The Robbie Robinson residence is one of the 13 unit block houses designed by Alden B. Dow and built during the 1930s and early 1940s. Mr. Robinson owned the Robbie Robinson Company, a Detroit firm that supplied a number of building products used by Mr. Dow over the years. In February of 1941, the architect wrote in a letter to Mr. Robinson, “Here are the sketches as we developed them here in the office. It gives you a swell house.”
The 2,560 square foot, two-story structure has a flat roof and a deep projecting eave that shades a row of second floor windows. The flat unit block façade is bisected by a 40-inch tall horizontal wood parapet that stands out above a band of tall ground floor windows below it. The parapet wraps around one side of the house, creating a covered walkway that connects the single-car garage to the home’s entrance. It was this projection, along with the use of unit blocks, that caused one neighbor to challenge the structure’s compliance with local building restrictions.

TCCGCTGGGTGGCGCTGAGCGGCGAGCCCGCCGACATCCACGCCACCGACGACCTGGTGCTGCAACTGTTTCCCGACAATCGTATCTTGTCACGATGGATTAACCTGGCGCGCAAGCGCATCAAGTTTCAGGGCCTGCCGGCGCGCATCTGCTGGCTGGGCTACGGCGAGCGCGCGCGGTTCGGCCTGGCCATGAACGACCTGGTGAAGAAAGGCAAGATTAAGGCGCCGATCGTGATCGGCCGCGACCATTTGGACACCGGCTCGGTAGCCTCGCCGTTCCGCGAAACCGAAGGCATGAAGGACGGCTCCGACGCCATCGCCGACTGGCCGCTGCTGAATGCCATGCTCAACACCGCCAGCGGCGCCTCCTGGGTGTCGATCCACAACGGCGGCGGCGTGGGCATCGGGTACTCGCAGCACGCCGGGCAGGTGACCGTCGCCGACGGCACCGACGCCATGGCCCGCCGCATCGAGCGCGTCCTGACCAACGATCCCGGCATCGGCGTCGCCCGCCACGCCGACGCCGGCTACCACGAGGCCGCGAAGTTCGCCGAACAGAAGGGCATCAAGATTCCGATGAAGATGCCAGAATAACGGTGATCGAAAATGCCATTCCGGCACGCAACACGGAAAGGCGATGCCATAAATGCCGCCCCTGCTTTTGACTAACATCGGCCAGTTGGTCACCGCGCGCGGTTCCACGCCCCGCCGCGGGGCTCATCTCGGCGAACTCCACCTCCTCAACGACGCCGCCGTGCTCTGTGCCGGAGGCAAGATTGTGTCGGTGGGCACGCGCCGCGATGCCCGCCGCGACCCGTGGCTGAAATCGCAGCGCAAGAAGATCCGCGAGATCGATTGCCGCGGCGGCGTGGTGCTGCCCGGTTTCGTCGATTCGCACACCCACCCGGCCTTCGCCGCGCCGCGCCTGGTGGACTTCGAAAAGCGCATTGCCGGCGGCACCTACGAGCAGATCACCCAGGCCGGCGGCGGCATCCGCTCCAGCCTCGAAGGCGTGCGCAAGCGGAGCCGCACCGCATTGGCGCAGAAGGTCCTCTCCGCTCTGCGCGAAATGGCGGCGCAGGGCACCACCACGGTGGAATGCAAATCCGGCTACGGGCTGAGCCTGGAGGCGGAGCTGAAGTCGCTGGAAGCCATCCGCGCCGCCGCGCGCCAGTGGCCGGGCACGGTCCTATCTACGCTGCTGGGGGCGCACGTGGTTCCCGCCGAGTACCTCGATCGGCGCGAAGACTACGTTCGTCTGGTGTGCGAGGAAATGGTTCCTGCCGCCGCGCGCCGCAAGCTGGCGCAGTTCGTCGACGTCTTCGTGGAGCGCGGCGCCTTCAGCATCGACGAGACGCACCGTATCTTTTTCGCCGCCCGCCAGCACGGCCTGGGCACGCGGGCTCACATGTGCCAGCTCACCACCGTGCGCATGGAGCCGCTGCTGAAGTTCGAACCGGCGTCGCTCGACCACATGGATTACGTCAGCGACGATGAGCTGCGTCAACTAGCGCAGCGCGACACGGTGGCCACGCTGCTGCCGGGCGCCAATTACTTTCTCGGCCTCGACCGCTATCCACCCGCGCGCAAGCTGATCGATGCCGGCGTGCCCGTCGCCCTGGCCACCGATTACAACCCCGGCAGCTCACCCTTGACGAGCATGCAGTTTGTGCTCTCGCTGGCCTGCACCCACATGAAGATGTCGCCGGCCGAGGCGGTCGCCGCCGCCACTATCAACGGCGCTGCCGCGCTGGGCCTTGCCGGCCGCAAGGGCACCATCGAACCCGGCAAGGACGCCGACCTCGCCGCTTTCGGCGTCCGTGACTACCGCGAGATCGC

On the interior, the large living room extends the entire front of the house. A fireplace at one end is flanked by built-in seating; a linoleum-topped window bench runs under the windows. Off the far end of the living room is the dining room with its attached glass “Flower Room.” A kitchen and a study with doors to the outside complete the simple layout of the first floor.
A central stairway leads up to the four bedrooms on the upper level, one in each of the four corners of the house. Instead of standard wood doors, the bedrooms have accordion-type folding doors. Floorplans show a large game room, a trunk room, and the usual utility spaces on the basement level.
Writer Jeffrey Eugenides, who grew up in Grosse Pointe, includes a brief and slightly humorous description of the Robbie Robinson house in his 2002 Pulitzer Prize-winning novel, Middlesex, coincidentally the name of the street on which the home is located.